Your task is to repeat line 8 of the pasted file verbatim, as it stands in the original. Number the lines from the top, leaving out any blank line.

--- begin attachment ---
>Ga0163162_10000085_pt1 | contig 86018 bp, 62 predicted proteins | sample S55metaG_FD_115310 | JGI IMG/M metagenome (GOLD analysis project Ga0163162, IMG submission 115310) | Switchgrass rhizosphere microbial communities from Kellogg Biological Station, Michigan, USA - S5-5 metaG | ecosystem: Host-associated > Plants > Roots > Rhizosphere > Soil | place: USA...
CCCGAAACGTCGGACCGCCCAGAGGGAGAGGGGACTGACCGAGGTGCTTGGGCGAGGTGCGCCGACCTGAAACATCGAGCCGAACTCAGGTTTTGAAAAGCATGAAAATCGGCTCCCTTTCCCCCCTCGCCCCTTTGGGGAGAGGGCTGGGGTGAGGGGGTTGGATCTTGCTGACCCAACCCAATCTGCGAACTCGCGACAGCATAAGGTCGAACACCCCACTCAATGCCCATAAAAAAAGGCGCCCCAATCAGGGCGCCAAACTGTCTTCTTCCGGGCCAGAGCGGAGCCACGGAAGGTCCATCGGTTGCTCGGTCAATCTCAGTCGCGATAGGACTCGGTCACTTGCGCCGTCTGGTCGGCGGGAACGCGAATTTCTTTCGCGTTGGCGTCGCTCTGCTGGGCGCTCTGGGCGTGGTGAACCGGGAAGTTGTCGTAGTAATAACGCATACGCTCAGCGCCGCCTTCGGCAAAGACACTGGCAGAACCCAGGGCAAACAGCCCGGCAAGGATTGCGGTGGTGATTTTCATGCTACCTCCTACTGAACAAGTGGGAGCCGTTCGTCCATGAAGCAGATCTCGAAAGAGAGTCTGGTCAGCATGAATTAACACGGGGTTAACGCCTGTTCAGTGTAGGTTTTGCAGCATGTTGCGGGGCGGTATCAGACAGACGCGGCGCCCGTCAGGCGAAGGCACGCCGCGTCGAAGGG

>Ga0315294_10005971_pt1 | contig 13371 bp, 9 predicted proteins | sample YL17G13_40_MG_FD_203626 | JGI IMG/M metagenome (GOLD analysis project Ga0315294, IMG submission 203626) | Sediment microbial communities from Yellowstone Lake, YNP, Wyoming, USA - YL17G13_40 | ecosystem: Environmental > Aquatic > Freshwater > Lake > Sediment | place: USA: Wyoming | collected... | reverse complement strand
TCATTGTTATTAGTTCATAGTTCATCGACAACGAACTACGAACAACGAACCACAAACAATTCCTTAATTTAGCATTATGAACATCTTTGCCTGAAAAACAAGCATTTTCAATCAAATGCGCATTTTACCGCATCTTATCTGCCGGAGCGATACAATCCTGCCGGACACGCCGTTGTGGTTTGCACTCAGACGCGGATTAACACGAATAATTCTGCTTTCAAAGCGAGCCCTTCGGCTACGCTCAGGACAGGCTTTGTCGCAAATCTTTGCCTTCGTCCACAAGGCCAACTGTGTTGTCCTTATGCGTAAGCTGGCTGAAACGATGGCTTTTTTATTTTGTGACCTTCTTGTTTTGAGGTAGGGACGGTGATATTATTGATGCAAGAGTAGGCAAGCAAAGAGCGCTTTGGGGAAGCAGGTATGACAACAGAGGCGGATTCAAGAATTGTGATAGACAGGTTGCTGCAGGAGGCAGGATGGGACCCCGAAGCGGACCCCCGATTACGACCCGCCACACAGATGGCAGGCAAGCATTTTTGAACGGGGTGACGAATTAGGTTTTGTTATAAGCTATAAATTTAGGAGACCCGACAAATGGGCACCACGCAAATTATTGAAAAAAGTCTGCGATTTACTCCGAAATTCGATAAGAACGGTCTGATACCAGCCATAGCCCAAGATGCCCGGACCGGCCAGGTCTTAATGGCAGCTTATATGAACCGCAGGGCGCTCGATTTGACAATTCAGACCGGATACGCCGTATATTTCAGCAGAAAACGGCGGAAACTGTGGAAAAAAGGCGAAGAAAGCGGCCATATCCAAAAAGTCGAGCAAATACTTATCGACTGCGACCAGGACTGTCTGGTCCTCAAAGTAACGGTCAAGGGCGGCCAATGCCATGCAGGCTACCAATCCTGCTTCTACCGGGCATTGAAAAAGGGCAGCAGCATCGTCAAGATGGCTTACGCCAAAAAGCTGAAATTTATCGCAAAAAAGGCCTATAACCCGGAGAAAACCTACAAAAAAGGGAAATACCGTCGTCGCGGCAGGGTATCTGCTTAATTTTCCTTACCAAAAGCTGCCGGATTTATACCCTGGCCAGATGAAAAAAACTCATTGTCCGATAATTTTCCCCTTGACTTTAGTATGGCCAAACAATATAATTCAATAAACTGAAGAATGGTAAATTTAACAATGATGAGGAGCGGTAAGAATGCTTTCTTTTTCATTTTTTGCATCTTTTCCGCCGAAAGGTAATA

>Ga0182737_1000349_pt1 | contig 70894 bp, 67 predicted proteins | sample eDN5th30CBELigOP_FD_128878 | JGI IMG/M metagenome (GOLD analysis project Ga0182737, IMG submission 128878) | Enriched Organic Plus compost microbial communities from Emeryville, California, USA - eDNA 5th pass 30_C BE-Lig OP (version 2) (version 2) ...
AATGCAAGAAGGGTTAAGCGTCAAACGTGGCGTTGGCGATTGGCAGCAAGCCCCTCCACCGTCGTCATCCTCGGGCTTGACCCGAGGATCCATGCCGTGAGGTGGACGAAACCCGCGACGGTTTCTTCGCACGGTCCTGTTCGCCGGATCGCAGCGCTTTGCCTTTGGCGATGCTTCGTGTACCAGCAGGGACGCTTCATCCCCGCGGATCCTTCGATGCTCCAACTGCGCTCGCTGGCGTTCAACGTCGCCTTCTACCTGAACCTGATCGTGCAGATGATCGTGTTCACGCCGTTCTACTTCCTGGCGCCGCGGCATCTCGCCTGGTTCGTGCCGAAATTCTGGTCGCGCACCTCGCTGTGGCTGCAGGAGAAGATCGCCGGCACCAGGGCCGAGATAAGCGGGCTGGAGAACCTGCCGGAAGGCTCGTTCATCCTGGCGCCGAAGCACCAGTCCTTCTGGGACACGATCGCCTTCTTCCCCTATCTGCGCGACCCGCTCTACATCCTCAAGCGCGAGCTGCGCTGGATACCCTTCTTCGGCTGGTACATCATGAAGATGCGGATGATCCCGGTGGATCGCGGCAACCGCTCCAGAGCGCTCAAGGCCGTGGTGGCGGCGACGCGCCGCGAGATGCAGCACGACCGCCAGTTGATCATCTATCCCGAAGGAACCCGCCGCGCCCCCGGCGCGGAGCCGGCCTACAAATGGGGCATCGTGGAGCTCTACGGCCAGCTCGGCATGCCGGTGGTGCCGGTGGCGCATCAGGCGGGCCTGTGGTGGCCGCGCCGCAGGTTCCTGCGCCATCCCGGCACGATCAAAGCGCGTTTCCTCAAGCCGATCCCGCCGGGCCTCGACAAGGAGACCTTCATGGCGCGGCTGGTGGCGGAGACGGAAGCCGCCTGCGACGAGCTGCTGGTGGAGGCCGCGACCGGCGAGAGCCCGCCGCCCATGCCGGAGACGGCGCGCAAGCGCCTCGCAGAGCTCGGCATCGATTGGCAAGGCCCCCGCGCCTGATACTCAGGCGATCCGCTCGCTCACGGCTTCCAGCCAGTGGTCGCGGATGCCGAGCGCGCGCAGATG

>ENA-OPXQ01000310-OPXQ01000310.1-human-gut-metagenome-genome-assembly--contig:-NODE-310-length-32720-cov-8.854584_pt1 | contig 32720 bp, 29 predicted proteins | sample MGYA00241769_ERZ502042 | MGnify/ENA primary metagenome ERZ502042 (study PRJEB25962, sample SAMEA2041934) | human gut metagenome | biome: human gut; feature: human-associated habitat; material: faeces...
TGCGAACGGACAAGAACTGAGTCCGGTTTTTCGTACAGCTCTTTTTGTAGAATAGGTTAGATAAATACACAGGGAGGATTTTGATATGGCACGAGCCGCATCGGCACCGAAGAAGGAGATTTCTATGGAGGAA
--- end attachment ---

TGCGAACGGACAAGAACTGAGTCCGGTTTTTCGTACAGCTCTTTTTGTAGAATAGGTTAGATAAATACACAGGGAGGATTTTGATATGGCACGAGCCGCATCGGCACCGAAGAAGGAGATTTCTATGGAGGAA